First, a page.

Child actors have long been a source of fascination, with a recent HBO documentary directed by Alex Winter (called Showbiz Kids) being the latest example of our need to understand “where did it all go wrong?” in many cases. Only a rarefied few successfully make the transition from child to adult actor, while many of those who found early fame understandably suffering from mental health and addiction issues. If your entire identity is wrapped up in one specific iconic role – Harry Potter, Matilda etc – it can be even harder to escape that pigeonhole. If the one iconic role you’re known for is in an decidedly adult movie eg. Lolita, Danny in The Shining the chances of being well – permanently scarred – seem even greater.
When Italian auteur Luchino Visconti set about adapting Thomas Mann’s novel Death in Venice, he knew that casting the protagonist Gustav’s teen object of fascination and obsession – Tadzio – would be key to the success of the film. He therefore launched an enormous search for the perfect boy – who would be thoroughly examined and judged against extremely highly standards of physical beauty. This procession of ‘victims’ before Visconti is what opens the documentary The Most Beautiful Boy in the World and you may think that things can’t get more disturbing from here, but believe me, you will not be able to predict the twists and turns that this absolutely riveting documentary is about to lead you on.
The boy he found was the fourteen year old Björn Andrésen from Sweden, whose experience making and promoting the film could reasonably be described as grooming. One bizarre side effect of his fame was having a pop career in Japan – and he comes across as very much a Timothée Chalamet or Harry Styles of his day. The glamorous footage of Andrésen attending Cannes and the Royal premiere of the film (where was the scene of Queenie and Margaret discussing Death in Venice in The Crown?!) is interspersed with scenes of adult Andrésen (now in his 60s) and his much-changed circumstances. The filmmakers follow his present-day life, while he is under threat of eviction from his flat, for hoarding and leaving his gas stove unattended and also his girlfriend troubles.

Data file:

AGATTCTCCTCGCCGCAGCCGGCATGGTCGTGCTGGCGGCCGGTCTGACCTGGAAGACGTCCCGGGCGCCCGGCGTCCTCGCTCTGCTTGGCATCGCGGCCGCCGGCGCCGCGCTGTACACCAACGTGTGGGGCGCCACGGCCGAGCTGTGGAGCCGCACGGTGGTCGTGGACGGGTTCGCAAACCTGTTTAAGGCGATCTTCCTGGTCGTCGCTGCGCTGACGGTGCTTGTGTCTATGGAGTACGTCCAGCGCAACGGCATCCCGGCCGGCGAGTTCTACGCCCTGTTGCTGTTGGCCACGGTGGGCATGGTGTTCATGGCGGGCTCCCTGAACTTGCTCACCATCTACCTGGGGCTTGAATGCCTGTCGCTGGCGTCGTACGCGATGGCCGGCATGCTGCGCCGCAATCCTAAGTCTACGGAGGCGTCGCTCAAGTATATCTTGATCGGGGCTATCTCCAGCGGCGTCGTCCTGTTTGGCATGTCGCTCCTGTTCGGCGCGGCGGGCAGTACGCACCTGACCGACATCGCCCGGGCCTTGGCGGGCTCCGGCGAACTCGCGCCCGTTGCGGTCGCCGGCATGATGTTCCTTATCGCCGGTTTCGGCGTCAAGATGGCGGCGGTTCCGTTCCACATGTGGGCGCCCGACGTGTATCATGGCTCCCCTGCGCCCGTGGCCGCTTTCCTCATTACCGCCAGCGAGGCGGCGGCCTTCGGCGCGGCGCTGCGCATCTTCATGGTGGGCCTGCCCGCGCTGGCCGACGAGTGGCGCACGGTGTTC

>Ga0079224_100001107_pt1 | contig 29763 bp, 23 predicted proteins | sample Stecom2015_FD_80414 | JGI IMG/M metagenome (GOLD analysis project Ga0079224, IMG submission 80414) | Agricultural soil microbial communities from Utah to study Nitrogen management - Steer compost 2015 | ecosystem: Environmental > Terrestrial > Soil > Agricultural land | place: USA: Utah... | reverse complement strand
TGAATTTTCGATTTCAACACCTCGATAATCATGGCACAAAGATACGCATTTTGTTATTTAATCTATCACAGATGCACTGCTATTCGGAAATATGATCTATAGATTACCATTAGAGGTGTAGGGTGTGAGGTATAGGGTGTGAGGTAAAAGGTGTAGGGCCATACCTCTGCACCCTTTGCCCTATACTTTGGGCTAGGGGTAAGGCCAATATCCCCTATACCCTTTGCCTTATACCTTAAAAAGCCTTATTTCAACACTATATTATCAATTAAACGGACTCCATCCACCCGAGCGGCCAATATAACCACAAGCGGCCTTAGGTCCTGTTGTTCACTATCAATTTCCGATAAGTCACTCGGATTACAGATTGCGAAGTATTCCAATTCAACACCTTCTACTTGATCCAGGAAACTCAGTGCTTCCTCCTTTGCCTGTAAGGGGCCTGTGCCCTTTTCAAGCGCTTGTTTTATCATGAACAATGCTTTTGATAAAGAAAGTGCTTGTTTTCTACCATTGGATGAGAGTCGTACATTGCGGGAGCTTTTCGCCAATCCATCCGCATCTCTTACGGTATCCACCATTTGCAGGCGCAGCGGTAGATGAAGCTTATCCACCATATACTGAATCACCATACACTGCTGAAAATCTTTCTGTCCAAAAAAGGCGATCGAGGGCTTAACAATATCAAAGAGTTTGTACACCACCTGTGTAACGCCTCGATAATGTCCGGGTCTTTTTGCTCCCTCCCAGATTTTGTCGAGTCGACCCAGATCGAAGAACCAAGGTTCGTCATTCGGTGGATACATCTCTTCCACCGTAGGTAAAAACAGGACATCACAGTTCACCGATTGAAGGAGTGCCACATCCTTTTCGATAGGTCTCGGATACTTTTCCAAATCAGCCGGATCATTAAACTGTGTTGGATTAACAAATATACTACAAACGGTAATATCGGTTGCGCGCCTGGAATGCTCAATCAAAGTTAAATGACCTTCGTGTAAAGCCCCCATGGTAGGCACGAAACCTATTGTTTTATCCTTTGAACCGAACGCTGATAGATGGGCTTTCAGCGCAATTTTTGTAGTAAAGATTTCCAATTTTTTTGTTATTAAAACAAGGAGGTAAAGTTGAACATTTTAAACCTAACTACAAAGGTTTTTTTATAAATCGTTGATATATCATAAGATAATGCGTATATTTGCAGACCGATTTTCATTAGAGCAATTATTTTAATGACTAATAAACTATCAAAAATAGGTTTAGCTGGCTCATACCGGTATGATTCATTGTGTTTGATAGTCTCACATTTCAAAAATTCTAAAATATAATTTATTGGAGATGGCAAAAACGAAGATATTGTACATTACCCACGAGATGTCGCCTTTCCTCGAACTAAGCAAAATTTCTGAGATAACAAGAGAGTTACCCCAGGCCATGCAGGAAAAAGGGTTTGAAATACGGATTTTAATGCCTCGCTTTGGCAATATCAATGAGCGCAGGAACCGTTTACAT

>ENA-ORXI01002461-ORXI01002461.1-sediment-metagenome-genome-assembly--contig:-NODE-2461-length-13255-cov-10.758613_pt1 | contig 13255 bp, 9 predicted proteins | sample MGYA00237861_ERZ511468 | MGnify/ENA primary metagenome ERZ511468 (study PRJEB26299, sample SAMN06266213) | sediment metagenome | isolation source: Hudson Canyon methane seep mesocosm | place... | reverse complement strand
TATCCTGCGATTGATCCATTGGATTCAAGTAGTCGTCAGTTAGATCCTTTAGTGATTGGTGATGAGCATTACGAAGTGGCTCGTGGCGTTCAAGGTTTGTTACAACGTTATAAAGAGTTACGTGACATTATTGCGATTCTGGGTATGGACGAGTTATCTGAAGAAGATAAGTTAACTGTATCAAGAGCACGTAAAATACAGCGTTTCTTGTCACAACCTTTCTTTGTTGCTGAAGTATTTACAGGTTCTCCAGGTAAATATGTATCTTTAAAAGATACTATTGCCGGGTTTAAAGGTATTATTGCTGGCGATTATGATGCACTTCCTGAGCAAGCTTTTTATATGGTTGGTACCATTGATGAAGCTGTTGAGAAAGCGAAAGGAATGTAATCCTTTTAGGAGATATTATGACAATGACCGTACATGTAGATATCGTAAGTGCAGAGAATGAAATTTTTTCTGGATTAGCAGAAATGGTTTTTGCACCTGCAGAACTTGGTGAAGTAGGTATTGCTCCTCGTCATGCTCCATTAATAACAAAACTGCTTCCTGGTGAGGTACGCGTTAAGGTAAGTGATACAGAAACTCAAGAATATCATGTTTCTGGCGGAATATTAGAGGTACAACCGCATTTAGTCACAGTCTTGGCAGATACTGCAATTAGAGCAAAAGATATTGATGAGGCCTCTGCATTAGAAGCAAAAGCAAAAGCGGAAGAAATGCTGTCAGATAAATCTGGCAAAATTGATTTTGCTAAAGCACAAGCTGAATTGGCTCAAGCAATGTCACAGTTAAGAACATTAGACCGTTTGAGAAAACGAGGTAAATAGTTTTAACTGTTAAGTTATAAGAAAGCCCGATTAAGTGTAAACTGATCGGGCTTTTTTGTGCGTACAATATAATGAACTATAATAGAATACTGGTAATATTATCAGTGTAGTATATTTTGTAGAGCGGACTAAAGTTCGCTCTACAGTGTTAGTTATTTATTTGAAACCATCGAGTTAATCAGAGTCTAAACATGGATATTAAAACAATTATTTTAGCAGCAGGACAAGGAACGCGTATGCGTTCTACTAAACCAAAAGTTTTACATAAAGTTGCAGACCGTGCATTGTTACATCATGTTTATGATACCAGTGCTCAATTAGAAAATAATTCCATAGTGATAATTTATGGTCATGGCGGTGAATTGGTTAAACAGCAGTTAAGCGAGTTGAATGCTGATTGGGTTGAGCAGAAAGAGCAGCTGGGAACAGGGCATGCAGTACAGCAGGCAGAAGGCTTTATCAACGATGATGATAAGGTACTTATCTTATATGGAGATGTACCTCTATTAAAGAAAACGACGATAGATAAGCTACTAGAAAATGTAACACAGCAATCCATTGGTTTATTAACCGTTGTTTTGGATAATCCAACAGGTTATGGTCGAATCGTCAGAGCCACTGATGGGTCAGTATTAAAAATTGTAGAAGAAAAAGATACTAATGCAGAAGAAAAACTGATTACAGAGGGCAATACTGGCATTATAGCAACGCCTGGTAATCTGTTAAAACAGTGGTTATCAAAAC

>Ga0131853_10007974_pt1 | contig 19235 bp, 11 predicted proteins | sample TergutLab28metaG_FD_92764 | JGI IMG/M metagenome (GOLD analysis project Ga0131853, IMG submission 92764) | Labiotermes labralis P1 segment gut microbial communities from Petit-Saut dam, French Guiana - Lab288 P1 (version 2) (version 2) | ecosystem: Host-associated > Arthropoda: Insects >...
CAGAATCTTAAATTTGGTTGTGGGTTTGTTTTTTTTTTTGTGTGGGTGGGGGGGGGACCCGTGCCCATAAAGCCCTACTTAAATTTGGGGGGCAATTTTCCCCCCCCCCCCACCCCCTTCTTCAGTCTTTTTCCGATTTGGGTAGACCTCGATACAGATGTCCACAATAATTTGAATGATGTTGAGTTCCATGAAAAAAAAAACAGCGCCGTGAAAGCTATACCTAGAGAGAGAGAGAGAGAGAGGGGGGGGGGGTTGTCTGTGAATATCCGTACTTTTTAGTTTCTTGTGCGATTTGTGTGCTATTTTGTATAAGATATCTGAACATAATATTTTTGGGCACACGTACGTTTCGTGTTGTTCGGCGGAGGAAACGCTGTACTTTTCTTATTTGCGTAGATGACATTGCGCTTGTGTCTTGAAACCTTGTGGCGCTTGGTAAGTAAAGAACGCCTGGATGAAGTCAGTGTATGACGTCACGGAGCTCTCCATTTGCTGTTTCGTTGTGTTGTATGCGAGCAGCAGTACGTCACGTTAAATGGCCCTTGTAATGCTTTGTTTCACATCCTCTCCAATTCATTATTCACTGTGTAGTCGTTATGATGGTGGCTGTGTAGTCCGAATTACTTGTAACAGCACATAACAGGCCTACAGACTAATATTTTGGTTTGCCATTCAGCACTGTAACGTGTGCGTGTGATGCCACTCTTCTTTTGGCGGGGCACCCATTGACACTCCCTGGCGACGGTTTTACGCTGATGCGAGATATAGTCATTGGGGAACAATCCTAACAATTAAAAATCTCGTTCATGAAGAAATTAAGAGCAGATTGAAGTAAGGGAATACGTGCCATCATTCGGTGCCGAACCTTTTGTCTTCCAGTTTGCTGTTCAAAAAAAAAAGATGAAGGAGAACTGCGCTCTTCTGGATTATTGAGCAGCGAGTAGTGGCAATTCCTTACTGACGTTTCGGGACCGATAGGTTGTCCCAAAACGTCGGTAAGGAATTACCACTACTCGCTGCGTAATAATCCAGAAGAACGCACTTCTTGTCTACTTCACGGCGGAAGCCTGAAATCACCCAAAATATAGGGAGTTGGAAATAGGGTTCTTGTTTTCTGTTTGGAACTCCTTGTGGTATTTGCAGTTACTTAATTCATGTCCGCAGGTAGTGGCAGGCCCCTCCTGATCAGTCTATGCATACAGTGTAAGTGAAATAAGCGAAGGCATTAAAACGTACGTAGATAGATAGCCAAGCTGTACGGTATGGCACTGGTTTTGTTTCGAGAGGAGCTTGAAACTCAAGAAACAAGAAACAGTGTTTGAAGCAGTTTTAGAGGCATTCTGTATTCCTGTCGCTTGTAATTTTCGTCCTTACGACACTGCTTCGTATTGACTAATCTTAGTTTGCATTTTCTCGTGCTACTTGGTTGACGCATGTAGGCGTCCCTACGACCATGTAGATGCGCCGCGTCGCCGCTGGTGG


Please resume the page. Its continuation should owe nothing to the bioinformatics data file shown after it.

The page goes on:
The documentary is very much about Andrésen wrestling and reckoning with his past, from his mistreatment by adults when he was a child and teenager, through to his own failings as a husband and father. Just when you think there can’t possibly be any more to his life story, something else will be revealed. As is often the case, there is a lot of home-movie footage from before Andrésen became an actor to illustrate his narrative and I’m always astonished at how much documentation there is, even of ‘normal’ people’s lives and from before the digital age. It feels very much like watching an episode of Who Do You Think You Are? with there even being an emotional scene at a records office.
The structure and pacing by writer-directors Kristina Lindström and Kristian Petri, as well as the editing by Dino Jonsäter and Hanna Lejonqvist aids the compulsive viewing experience, so even if you’re watching at home, it’s unlikely you will get distracted or have your attention start to wander. The score by Filip Leyman and Anna Von Hausswolff makes that opening sequence, in particular, seem like a horror film. Because of the heavy involvement of Andrésen himself, who is really guiding us through his life story, it doesn’t feel sensationalist or exploitative. There is even a treat for Ari Aster fans, with some behind-the-scenes footage of Midsommar, a more recent film that Andrésen has appeared in.
This was the first film I saw (of 25) at this year’s Sundance and it set an incredibly high standard that everything else struggled to live up to. It makes you realise that everyone you meet or pass in the street could have an incredible backstory, just waiting to be discovered. Especially with how close Andrésen comes to homelessness, the film makes you appreciate the extreme highs and lows that anyone can go through in their lives. The Most Beautiful Boy in the World is utterly fascinating from start to end. It’s an incredibly well-crafted documentary, that perfectly times each new piece of information, keeping you glued to your screen.